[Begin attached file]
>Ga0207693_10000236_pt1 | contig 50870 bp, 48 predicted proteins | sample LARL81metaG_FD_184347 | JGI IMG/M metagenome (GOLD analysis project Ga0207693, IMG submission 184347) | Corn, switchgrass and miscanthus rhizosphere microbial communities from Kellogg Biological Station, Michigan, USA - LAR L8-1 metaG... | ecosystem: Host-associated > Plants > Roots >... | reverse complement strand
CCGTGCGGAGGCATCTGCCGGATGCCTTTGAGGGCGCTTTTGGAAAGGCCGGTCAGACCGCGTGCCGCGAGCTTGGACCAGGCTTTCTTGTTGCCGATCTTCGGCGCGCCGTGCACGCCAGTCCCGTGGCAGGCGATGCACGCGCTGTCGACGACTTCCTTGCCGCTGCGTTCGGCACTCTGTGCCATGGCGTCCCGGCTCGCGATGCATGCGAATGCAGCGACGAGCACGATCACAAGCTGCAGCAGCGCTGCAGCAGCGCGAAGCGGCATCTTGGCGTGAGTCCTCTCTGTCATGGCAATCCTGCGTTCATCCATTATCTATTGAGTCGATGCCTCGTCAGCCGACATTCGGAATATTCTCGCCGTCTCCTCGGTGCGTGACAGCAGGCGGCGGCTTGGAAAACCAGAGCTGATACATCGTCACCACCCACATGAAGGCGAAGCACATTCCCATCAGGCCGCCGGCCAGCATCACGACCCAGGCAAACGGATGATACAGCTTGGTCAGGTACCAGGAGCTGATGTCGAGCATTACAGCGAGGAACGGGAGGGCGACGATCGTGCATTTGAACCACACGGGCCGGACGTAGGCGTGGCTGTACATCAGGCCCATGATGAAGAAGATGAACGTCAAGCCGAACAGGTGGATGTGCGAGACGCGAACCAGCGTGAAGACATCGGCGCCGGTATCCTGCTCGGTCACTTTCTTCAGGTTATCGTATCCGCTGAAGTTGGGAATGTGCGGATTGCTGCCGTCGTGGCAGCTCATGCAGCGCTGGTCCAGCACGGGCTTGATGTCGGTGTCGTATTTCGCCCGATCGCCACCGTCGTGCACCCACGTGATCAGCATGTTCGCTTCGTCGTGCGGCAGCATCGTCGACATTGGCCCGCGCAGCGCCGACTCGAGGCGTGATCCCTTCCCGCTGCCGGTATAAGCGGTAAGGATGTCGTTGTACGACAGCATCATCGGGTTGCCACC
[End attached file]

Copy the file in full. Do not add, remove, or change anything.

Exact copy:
>Ga0207693_10000236_pt1 | contig 50870 bp, 48 predicted proteins | sample LARL81metaG_FD_184347 | JGI IMG/M metagenome (GOLD analysis project Ga0207693, IMG submission 184347) | Corn, switchgrass and miscanthus rhizosphere microbial communities from Kellogg Biological Station, Michigan, USA - LAR L8-1 metaG... | ecosystem: Host-associated > Plants > Roots >... | reverse complement strand
CCGTGCGGAGGCATCTGCCGGATGCCTTTGAGGGCGCTTTTGGAAAGGCCGGTCAGACCGCGTGCCGCGAGCTTGGACCAGGCTTTCTTGTTGCCGATCTTCGGCGCGCCGTGCACGCCAGTCCCGTGGCAGGCGATGCACGCGCTGTCGACGACTTCCTTGCCGCTGCGTTCGGCACTCTGTGCCATGGCGTCCCGGCTCGCGATGCATGCGAATGCAGCGACGAGCACGATCACAAGCTGCAGCAGCGCTGCAGCAGCGCGAAGCGGCATCTTGGCGTGAGTCCTCTCTGTCATGGCAATCCTGCGTTCATCCATTATCTATTGAGTCGATGCCTCGTCAGCCGACATTCGGAATATTCTCGCCGTCTCCTCGGTGCGTGACAGCAGGCGGCGGCTTGGAAAACCAGAGCTGATACATCGTCACCACCCACATGAAGGCGAAGCACATTCCCATCAGGCCGCCGGCCAGCATCACGACCCAGGCAAACGGATGATACAGCTTGGTCAGGTACCAGGAGCTGATGTCGAGCATTACAGCGAGGAACGGGAGGGCGACGATCGTGCATTTGAACCACACGGGCCGGACGTAGGCGTGGCTGTACATCAGGCCCATGATGAAGAAGATGAACGTCAAGCCGAACAGGTGGATGTGCGAGACGCGAACCAGCGTGAAGACATCGGCGCCGGTATCCTGCTCGGTCACTTTCTTCAGGTTATCGTATCCGCTGAAGTTGGGAATGTGCGGATTGCTGCCGTCGTGGCAGCTCATGCAGCGCTGGTCCAGCACGGGCTTGATGTCGGTGTCGTATTTCGCCCGATCGCCACCGTCGTGCACCCACGTGATCAGCATGTTCGCTTCGTCGTGCGGCAGCATCGTCGACATTGGCCCGCGCAGCGCCGACTCGAGGCGTGATCCCTTCCCGCTGCCGGTATAAGCGGTAAGGATGTCGTTGTACGACAGCATCATCGGGTTGCCACC